VIII. THE EUROPEAN CONTEXT
Air pollution in large industrial areas has been one of the serious environmental problems in Europe from roughly the middle of the last century. The wellknown episodes of “London smog" forced not only Britain, but also other Western European countries to gradually adopt national laws to reduce air pollution.
It was apparent in the 1960's that the problem can be solved only on the basis of international cooperation. It followed from a study in the framework of the program of investigation of long-range pollution transmission, which was carried out under the auspices of the Organisation for Economic Cooperation and Development (OECD) in 1971 to 1977, that the acidification of rivers and lakes in Scandinavia is a result of acid precipitation caused by pollutants released into the atmosphere in continental Europe. Consequently, the first internationally binding document was adopted to resolve problems connected with air pollution at a broad regional level, the Convention on Long-Range Transboundary Air Pollution (CLRTAP), which was adopted in 1979 by the UN Economic Commission for Europe.
Measures introduced in the framework of CLRTAP and especially as a result of a EU Directive have improved substantially the air quality in Europe in the past decade. It was possible to reduce emissions of a great many pollutants; nonetheless, the pollution caused by suspended particulate matter and ozone still constitutes a substantial risk. A considerable part of the European population and ecosystems continues to be exposed to higher pollutant concentrations than the legislatively stipulated limit levels and values recommended by the World Health Organisation.
In spite of the mentioned improvement, air pollution is one of the highest-risk environmental factors causing premature death, increasing the occurrence of a wide range of diseases, damaging vegetation and ecosystems and leading to a loss of biological diversity in Europe. All these factors lead to substantial economic losses. A further improvement will require measures and cooperation on a global, continental, national and local level in most branches of the economy with public participation. The measures must include technological development, structural changes including optimisation of the infrastructure and territorial planning, as well as a change in behaviour. Protection of the natural capital and support for economic prosperity, human well-being and social development are part of the vision of European Union 2050, laying down the 7th EU Action Programme for the Environment (EU 2013). Emissions of the main pollutants released into the ambient air in Europe have decreased since 1990. Nonetheless, this reduction has not been sufficient in all the sectors and the emissions of some pollutants have even increased. For example, there has not been a sufficient reduction in NOx emissions from mobile sources and consequently pollutant limit levels are exceeded in a great many cities. In the past ten years, PM2.5 and benzo[a]pyrene emissions have also increased in the EU as a result of incomplete combustion of coal and biomass in households and in private and public buildings. These sources now make the greatest contribution in the EU to emissions of particulates and benzo[ a]pyrene (Fig. VIII.1).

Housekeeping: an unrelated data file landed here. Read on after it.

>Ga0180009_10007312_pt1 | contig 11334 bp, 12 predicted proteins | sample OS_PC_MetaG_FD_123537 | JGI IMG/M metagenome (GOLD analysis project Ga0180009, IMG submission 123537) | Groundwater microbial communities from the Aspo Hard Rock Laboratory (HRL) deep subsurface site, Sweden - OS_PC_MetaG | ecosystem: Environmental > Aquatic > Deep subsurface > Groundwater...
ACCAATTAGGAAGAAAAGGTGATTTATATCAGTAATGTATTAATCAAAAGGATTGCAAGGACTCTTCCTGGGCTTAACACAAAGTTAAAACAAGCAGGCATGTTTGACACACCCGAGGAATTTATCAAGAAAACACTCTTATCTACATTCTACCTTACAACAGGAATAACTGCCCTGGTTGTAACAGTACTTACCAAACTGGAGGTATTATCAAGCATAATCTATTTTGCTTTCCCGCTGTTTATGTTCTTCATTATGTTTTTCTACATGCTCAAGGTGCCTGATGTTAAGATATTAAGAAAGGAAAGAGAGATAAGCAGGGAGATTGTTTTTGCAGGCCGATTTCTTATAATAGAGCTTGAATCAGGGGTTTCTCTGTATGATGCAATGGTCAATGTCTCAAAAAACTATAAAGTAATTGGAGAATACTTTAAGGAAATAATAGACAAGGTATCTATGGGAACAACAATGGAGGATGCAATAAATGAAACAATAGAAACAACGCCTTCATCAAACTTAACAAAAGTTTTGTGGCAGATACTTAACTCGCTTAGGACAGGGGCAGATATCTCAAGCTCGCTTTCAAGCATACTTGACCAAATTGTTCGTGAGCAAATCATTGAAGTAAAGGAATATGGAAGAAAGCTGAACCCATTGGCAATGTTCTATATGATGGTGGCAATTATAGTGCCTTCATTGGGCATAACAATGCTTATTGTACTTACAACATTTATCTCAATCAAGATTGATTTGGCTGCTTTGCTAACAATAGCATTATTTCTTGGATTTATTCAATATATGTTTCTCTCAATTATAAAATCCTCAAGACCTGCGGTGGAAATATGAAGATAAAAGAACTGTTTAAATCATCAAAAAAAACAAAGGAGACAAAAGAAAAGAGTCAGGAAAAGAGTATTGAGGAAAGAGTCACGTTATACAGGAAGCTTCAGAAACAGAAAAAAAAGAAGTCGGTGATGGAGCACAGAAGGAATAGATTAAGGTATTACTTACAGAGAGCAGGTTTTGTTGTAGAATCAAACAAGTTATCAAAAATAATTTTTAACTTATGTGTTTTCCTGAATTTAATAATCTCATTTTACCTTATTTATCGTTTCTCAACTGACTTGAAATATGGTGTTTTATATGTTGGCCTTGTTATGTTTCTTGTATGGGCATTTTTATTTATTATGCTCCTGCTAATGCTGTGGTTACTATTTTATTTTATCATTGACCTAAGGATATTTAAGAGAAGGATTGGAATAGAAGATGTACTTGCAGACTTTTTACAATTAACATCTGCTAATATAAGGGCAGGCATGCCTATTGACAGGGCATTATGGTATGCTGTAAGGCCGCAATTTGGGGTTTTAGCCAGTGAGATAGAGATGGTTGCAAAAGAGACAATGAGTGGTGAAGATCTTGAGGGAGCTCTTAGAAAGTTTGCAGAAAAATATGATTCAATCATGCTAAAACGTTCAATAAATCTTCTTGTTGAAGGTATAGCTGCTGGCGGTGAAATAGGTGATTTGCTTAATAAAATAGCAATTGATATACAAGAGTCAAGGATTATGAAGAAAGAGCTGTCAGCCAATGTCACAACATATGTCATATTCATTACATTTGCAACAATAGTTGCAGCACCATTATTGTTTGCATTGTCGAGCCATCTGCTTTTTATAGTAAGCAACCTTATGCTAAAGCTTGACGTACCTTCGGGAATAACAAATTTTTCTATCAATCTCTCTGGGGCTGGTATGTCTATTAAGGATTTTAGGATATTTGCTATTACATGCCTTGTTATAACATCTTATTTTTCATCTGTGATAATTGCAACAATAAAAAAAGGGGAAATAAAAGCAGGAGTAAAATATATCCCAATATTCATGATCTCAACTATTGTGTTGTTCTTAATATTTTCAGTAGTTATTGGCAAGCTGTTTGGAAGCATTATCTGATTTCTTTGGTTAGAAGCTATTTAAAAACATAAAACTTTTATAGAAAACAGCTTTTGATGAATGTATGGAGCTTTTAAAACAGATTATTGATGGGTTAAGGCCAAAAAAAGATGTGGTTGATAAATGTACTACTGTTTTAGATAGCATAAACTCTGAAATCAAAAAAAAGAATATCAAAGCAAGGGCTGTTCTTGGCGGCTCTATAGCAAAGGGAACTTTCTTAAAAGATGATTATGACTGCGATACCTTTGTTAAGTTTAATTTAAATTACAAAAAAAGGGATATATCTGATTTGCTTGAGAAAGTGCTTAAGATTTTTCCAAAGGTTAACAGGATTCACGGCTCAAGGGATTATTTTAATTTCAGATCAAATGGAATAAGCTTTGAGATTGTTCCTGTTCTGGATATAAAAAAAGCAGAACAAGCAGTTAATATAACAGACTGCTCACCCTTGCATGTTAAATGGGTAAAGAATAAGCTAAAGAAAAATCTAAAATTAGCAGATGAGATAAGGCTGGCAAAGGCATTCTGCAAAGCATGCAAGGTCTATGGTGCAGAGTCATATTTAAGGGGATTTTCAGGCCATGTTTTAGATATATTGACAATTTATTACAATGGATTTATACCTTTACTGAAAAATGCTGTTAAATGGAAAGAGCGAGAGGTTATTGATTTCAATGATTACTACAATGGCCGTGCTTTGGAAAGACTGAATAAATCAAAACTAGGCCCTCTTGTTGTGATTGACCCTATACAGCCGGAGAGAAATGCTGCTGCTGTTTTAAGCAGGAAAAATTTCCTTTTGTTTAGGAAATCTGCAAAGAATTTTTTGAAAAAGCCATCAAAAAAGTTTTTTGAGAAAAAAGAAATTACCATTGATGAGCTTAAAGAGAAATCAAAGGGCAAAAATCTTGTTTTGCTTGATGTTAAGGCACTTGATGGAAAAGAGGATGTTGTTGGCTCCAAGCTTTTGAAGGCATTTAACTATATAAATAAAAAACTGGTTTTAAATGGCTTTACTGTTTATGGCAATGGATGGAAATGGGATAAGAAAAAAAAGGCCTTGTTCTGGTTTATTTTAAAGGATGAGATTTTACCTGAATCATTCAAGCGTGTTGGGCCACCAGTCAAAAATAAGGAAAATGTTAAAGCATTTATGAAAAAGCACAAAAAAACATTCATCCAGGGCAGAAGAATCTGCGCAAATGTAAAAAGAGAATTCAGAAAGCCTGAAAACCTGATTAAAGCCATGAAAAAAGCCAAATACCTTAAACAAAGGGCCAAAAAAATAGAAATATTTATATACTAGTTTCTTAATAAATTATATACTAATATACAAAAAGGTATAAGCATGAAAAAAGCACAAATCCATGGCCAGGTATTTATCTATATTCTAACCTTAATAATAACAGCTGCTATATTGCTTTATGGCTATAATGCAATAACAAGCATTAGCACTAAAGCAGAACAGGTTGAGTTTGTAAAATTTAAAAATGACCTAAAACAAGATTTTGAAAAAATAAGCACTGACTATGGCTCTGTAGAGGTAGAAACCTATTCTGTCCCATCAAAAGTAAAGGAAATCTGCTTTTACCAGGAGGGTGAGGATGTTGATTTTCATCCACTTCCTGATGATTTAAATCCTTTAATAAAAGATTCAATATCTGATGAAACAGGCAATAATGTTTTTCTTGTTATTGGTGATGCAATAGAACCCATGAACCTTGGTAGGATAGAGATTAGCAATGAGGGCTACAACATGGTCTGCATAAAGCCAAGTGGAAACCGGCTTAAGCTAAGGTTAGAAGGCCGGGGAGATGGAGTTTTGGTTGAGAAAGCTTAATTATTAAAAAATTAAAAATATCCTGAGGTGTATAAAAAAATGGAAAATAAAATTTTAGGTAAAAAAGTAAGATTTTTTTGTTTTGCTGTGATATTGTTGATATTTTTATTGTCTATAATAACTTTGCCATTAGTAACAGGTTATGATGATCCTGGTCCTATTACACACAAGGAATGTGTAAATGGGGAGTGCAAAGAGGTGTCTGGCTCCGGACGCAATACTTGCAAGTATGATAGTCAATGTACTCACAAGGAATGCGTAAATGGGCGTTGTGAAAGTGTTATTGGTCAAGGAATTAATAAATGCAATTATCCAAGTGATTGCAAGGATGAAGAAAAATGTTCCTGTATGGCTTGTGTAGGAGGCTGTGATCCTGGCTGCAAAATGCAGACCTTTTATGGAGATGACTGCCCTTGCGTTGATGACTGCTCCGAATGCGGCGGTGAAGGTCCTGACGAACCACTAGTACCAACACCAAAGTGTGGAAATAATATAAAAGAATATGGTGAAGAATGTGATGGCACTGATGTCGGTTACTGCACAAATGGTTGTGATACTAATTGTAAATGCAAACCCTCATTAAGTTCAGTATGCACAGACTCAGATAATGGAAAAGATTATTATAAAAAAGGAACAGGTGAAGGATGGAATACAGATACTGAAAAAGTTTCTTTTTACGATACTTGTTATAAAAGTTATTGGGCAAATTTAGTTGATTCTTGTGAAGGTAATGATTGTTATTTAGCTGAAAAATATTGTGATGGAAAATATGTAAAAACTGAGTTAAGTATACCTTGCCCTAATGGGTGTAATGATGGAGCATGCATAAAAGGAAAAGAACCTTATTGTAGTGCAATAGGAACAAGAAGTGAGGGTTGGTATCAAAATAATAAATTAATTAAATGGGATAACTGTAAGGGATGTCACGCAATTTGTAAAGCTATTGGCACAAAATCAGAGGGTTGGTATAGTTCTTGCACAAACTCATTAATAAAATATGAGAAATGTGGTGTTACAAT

Long-term monitoring of air quality in Europe is at a high level and, together with North America, it is a continent with the highest density of measuring stations. The national air quality monitoring networks are operated by the individual countries in accordance with the EU regulations, but practical provisions for these networks differ in these countries. In some places they are established by the central environmental agencies or meteorological institutes, while elsewhere this responsibility is delegated to the regional authorities. In addition to the national networks, long-term pan-European projects are implemented, whose main goals include detecting long-term trends in air quality in a European- wide context. These programmes are implemented under CLRTAP (EMEP and the group for evaluating the impacts of long-range transboundary air pollution), WMO GAW and in the context of European research infrastructures (ACTRIS, ICOS). From the viewpoint of damage to human health in Europe, the greatest problems are caused by concentration levels of particulates (PM), tropospheric ozone (O3), nitrous oxide (NO2) and carcinogenic benzo[a]pyrene. Polluted air causes serious health problems especially for the inhabitants of cities and municipalities. O3, ammonia (NH3) and nitrogen oxides (NOx) cause the most extensive damage to ecosystems.